Yesterday, a friend gave me a pointed, yet subtle, reminder that I had not posted recently. And of course, my friend was right. I haven’t been able to post for the past 10 days or so. But for once, I have a good excuse. I was at Spy Camp. Or to be more accurate, I was in co-charge of a day spy camp for girls aged 9-14 based on the Kiki Strike series of books. (I also came down with a mild case of flu, but that is a different story all together.)

At the camp, we spent the week trying to keep a secret treasure out of the hands of those who would loot it for their own personal ends. To do this, we had to “break into” several buildings, including the state capitol, and do a fair amount of reconnaissance. My character was the tech/theft expert and did things like pick pockets and crack encrypted messages. I also made every kid a fake Delaware ID to go with their alias. They were laminated and based on an organ donor card instead of a real ID, but the kids got a kick out of them. Here is what mine looked like:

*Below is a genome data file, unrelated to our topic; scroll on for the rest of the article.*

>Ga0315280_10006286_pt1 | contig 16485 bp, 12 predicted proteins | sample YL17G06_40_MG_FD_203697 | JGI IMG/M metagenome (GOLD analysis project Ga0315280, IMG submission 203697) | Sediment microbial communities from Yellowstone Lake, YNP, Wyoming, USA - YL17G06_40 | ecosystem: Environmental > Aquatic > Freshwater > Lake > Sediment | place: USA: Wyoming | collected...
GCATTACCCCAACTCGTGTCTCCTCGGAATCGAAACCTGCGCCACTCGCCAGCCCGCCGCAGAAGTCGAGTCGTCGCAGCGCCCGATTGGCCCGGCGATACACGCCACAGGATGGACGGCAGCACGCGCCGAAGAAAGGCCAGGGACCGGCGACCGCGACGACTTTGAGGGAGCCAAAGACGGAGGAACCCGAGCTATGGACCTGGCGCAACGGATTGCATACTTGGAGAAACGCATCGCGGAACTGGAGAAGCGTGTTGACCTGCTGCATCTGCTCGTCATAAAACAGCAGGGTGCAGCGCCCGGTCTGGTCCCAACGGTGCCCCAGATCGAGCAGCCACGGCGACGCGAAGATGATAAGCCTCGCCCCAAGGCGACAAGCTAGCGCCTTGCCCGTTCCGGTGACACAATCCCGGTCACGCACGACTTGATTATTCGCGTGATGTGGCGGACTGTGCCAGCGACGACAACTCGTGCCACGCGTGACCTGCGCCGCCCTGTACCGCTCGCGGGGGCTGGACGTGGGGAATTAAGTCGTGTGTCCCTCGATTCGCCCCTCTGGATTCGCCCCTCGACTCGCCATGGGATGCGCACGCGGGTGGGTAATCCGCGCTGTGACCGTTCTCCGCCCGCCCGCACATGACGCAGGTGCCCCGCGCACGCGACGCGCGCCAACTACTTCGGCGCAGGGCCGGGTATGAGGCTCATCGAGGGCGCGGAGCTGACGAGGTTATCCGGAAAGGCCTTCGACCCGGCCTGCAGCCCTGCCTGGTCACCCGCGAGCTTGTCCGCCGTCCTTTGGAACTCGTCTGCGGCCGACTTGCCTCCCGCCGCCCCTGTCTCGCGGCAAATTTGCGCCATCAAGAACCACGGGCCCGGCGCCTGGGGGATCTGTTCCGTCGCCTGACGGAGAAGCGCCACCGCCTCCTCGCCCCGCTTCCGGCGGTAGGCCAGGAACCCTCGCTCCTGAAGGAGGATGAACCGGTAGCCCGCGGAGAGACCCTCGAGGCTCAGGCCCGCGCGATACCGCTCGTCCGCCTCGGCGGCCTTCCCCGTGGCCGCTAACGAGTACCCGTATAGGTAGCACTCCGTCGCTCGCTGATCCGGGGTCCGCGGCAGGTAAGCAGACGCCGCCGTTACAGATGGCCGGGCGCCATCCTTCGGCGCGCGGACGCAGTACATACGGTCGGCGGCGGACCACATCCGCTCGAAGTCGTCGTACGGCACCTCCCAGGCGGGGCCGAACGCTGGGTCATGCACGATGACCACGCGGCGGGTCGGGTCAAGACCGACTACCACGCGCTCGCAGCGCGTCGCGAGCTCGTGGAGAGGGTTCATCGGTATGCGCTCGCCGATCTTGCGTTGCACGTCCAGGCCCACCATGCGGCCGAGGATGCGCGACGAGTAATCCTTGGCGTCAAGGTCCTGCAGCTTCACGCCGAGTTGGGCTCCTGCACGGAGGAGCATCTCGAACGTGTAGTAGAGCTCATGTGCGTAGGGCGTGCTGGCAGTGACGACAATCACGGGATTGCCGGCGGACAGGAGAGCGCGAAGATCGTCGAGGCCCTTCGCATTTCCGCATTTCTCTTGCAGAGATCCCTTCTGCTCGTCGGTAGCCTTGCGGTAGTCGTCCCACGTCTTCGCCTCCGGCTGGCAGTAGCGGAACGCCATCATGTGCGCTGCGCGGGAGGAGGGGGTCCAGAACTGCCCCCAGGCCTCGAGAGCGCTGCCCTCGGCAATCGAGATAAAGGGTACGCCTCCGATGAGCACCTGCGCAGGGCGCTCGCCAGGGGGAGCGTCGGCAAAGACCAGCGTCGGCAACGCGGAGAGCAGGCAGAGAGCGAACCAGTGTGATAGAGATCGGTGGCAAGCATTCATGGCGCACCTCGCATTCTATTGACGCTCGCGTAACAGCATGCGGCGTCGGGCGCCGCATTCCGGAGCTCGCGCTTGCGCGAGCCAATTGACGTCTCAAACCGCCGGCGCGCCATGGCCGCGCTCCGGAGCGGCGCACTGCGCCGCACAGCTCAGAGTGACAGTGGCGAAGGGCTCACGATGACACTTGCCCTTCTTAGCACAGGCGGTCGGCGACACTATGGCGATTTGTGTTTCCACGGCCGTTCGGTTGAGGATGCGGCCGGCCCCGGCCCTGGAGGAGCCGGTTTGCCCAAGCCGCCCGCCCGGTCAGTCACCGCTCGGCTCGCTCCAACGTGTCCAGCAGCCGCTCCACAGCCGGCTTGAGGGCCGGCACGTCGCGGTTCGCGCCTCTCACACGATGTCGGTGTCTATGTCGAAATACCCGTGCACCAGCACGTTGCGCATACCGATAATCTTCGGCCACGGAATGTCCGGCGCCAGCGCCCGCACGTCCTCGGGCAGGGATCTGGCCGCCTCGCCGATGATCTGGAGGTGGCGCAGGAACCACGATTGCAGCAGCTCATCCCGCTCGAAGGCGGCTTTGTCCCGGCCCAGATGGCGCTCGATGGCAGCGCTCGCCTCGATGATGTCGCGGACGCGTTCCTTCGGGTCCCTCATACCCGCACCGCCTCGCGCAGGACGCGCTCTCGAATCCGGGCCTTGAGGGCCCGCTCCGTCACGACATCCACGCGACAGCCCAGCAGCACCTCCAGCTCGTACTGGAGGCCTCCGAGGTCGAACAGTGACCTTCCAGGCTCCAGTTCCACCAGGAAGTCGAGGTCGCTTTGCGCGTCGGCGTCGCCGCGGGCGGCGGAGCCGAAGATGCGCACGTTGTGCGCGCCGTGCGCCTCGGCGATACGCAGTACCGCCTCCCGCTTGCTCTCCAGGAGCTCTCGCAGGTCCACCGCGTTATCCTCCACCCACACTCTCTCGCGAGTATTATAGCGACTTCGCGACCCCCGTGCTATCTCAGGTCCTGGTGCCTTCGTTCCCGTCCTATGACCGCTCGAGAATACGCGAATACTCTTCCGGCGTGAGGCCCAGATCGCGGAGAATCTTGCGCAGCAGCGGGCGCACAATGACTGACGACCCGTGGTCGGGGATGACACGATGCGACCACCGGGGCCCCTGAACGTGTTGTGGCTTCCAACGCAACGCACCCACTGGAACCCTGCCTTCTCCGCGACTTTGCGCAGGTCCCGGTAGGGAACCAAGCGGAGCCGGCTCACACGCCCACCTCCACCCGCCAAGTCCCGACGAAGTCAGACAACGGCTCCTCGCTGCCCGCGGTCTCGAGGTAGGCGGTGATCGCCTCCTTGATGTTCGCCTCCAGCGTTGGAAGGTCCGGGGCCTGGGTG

On a side note, it turns out I’m kind of good at faking IDs. Perhaps I should give up publishing for a life of crime. It would probably involve less risk.

And should you ever discover that you need to create an alias, here are the same tips I gave the kids:

  • Use a name that is similar, but not too similar, to your own. For instance, my alias was Mattie which sounds an awful lot like Maddy, one of my real nicknames. I never once failed to turn around when someone called my name. Nothing gives away a fake name faster then forgetting that it is your name when someone is calling you.
  • Choose a friend’s birthday as your alias’s birthday. You need a birthday you can remember, so instead of choosing a holiday or just randomly making one up, choose a friend’s. However, try to choose a friend that would not come up on a standard comprehensive background check. So, no parents or close relatives and not your best friend since you were 5.
  • Try to choose a street name and number of a place that actually exists in the town you are claiming to live in. It would take authorities that much longer to discover the location’s inauthenticity.

How do I know so much about this? Well, it’s not from an active life of crime. It’s amazing what you can pick up from murder mysteries and shows like Law & Order and Without a Trace. I also think it’s common sense.

© Copyright 2006-2011 Madeline Smoot. All rights reserved.
May be excerpted and duplicated for educational purposes.
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